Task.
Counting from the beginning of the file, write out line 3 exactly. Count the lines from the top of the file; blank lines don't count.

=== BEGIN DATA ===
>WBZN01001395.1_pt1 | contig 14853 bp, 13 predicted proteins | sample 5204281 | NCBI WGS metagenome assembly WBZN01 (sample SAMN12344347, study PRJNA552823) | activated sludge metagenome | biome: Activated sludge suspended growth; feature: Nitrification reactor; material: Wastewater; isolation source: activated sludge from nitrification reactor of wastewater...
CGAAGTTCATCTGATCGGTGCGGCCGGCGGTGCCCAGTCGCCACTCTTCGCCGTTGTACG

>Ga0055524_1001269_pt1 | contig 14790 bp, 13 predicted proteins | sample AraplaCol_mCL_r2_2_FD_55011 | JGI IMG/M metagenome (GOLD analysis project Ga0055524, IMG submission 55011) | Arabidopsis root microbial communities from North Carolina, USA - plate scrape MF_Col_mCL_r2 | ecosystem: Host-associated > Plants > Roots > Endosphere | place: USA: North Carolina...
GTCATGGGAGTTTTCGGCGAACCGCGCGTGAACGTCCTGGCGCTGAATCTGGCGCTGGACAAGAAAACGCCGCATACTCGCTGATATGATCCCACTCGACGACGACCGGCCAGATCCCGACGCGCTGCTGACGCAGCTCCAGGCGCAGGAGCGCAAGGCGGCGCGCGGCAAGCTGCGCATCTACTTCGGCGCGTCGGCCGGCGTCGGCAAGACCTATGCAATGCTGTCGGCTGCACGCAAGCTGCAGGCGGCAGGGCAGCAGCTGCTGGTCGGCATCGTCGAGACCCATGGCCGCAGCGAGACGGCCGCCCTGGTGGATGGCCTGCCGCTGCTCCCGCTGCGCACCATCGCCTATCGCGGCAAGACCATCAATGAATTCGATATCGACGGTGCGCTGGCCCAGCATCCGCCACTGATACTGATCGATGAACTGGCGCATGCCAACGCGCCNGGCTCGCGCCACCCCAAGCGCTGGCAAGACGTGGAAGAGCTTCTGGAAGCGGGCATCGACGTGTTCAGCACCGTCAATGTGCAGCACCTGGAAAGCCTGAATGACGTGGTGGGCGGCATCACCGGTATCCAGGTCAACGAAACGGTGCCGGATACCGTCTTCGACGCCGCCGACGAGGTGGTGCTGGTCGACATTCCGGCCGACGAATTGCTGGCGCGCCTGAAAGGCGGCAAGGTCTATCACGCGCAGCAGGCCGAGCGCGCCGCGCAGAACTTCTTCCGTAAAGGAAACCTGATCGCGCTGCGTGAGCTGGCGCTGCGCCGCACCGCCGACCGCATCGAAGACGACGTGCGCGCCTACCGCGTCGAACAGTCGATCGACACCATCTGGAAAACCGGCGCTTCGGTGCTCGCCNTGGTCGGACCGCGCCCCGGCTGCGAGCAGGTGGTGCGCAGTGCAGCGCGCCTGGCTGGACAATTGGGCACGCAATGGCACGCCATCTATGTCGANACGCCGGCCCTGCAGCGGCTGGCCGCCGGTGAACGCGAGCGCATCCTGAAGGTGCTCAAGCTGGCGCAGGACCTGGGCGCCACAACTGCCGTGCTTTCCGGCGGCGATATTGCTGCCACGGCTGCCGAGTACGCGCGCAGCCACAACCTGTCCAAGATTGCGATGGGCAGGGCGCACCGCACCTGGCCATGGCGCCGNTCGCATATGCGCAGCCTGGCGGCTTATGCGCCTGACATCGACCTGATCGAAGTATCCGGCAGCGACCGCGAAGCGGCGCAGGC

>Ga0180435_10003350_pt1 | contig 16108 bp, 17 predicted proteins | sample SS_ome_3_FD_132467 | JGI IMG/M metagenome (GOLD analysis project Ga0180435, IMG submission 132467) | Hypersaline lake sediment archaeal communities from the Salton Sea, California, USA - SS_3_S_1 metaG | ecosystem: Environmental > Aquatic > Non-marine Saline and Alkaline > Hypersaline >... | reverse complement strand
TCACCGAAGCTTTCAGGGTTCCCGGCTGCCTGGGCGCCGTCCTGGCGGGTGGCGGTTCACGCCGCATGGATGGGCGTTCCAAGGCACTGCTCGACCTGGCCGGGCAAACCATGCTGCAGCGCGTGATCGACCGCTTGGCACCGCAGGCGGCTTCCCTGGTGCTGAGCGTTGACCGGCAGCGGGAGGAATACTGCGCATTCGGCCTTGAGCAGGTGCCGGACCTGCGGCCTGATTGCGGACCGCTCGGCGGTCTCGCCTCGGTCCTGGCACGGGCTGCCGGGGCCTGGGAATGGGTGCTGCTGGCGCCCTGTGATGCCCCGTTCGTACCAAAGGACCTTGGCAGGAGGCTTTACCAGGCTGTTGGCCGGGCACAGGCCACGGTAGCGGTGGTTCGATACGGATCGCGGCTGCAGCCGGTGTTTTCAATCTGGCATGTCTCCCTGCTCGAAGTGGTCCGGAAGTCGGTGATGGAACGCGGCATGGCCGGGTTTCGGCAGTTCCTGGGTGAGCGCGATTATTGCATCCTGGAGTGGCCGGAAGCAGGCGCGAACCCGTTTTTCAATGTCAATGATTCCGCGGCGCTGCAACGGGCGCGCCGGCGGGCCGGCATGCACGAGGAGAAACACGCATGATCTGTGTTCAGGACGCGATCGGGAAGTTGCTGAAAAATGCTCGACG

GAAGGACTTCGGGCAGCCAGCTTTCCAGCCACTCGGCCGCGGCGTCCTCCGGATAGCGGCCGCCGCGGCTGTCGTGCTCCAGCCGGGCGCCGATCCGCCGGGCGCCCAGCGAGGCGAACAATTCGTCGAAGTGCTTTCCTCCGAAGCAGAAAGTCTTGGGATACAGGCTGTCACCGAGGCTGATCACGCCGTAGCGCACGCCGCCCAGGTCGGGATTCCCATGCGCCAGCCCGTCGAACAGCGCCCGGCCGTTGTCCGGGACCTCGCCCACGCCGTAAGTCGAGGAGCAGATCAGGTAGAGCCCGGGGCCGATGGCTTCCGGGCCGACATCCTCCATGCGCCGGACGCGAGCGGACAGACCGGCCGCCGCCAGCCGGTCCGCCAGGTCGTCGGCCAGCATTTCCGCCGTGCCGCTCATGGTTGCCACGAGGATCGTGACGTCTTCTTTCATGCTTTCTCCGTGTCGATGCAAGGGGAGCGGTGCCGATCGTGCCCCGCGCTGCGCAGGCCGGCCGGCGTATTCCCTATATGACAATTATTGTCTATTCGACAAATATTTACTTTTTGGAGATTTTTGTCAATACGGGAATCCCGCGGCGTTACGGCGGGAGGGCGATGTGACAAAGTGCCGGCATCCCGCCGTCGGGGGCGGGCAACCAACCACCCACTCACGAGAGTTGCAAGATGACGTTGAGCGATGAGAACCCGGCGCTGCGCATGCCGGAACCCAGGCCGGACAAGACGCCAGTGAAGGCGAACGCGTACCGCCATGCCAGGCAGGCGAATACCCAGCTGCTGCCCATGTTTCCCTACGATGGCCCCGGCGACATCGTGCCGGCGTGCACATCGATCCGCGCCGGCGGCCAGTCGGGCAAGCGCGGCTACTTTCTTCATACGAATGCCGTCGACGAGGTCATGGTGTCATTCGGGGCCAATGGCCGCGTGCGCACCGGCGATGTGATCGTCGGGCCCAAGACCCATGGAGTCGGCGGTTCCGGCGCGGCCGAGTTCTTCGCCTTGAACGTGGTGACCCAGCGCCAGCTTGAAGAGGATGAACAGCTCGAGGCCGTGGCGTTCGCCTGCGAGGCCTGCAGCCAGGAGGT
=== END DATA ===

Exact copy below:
>Ga0055524_1001269_pt1 | contig 14790 bp, 13 predicted proteins | sample AraplaCol_mCL_r2_2_FD_55011 | JGI IMG/M metagenome (GOLD analysis project Ga0055524, IMG submission 55011) | Arabidopsis root microbial communities from North Carolina, USA - plate scrape MF_Col_mCL_r2 | ecosystem: Host-associated > Plants > Roots > Endosphere | place: USA: North Carolina...